Some aspects of KL were very much like places we've been already though. Toilets for example. I know Evan will disagree with me, but whoever invented the 'bum gun' should be shot. Yes, I see the benefits of being able to wash yourself with a high powered water jet after using the toilet, but unfortunately no-one read the memo that said 'you do this OVER THE TOILET BOWL'. Cue the floors of toilet cubicles nationwide awash, literally, with murky looking water and soggy tissue. I know complaining about the state of toilets when you travel isn't new, but when you're desperate for a wee and you barely make it to a service station bathroom only to find it's a squat toilet, there's two inches of water on the floor and no paper...well, I need say no more.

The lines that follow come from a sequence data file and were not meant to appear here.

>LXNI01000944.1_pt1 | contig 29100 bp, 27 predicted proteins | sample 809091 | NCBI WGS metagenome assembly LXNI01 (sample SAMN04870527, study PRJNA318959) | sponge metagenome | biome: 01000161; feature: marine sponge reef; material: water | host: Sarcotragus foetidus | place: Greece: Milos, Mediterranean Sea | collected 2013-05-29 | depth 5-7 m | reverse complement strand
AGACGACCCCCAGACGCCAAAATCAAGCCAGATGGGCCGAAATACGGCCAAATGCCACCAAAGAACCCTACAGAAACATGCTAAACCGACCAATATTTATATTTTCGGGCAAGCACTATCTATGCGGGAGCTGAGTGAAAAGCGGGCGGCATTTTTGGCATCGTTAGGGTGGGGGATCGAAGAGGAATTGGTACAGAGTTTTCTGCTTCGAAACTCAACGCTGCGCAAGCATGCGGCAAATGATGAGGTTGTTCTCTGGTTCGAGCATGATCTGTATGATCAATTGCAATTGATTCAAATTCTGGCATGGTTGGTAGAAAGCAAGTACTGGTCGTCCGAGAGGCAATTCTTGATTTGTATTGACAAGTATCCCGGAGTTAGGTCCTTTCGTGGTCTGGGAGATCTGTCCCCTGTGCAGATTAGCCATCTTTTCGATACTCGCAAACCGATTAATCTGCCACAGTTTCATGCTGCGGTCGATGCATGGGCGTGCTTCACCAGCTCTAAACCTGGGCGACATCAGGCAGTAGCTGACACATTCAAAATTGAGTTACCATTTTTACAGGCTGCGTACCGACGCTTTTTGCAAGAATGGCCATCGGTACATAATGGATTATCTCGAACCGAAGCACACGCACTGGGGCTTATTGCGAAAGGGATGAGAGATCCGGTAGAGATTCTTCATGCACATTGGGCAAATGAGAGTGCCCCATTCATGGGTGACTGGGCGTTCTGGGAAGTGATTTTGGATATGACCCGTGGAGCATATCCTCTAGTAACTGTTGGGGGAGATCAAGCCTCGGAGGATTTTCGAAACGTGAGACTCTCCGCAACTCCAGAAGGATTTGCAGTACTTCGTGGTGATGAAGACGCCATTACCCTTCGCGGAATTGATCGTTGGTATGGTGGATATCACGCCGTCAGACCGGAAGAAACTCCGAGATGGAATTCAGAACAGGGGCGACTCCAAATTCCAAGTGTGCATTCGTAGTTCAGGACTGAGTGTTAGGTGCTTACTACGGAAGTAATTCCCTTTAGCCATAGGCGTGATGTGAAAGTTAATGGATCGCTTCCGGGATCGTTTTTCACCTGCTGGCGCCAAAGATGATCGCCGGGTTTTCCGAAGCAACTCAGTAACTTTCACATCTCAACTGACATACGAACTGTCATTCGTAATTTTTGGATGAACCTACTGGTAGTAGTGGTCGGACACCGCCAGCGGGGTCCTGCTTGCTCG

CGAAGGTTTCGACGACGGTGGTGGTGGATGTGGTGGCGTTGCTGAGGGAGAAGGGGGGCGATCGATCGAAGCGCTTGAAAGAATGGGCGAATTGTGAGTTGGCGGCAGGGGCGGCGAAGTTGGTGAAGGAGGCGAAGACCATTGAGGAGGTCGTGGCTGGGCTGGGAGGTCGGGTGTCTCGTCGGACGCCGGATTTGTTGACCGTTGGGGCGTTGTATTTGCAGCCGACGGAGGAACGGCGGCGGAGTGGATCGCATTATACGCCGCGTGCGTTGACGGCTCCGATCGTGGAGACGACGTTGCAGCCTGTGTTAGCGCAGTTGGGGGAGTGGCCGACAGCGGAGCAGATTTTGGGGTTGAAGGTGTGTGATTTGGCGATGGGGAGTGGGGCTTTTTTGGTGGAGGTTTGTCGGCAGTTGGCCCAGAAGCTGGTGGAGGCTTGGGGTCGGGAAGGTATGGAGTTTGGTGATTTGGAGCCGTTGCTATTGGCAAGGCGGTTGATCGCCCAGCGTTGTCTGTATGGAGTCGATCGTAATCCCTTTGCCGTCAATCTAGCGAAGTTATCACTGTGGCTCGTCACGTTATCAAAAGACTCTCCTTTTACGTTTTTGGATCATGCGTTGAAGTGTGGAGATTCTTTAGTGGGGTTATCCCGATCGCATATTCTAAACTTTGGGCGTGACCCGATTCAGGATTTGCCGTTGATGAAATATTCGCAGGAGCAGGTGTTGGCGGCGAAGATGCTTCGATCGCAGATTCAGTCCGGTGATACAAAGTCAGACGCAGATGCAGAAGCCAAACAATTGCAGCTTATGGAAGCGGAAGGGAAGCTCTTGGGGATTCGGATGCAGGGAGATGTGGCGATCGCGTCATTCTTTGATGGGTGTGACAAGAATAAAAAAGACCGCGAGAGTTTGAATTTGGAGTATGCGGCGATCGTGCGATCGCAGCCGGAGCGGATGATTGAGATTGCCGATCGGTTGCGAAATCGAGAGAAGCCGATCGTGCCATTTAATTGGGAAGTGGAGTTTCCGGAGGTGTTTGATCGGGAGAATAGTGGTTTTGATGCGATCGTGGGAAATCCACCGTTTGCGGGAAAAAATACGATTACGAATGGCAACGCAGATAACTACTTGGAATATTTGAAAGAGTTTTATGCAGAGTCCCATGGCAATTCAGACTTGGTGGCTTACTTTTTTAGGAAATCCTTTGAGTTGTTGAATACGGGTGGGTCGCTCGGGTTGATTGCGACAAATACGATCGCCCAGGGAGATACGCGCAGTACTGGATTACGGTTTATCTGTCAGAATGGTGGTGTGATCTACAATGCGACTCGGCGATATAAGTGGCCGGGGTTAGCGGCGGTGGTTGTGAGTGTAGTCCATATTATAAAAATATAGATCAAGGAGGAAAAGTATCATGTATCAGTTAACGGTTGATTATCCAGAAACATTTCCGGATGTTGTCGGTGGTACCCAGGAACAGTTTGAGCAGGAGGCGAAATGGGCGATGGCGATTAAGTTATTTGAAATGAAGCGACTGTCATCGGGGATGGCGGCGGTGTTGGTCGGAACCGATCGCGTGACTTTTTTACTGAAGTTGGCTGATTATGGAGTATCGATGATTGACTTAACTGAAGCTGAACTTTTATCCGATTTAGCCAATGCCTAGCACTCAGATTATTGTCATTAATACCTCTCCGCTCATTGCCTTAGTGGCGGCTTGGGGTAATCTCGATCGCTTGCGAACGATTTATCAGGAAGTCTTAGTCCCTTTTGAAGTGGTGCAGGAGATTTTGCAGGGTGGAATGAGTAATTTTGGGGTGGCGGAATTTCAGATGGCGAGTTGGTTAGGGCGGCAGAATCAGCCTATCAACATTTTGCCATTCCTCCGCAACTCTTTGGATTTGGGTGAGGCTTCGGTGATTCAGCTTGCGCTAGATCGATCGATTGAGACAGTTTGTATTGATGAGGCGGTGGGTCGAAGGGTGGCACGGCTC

Our main and only real goal in KL was to find new bikes to continue our journey on. Oh, that's not true actually, it was also to get Evan's passport renewed because he was out of pages. We hadn't appreciated that many countries here use a whole page for their visa and then a second page for stamps. Some processes of applying them are quite elaborate, such as in Cambodia where they stick the visa in and then use a series of different stamps to build up layers of colours to make their official mark. As it turned out neither of our two goals were easily achievable. The passport would take up to 20 working days to be ready for collection and it was the middle of Chinese New Year which meant that even though we found a couple of bike dealerships that were open, the vehicle registration office wouldn't be for best part of another week.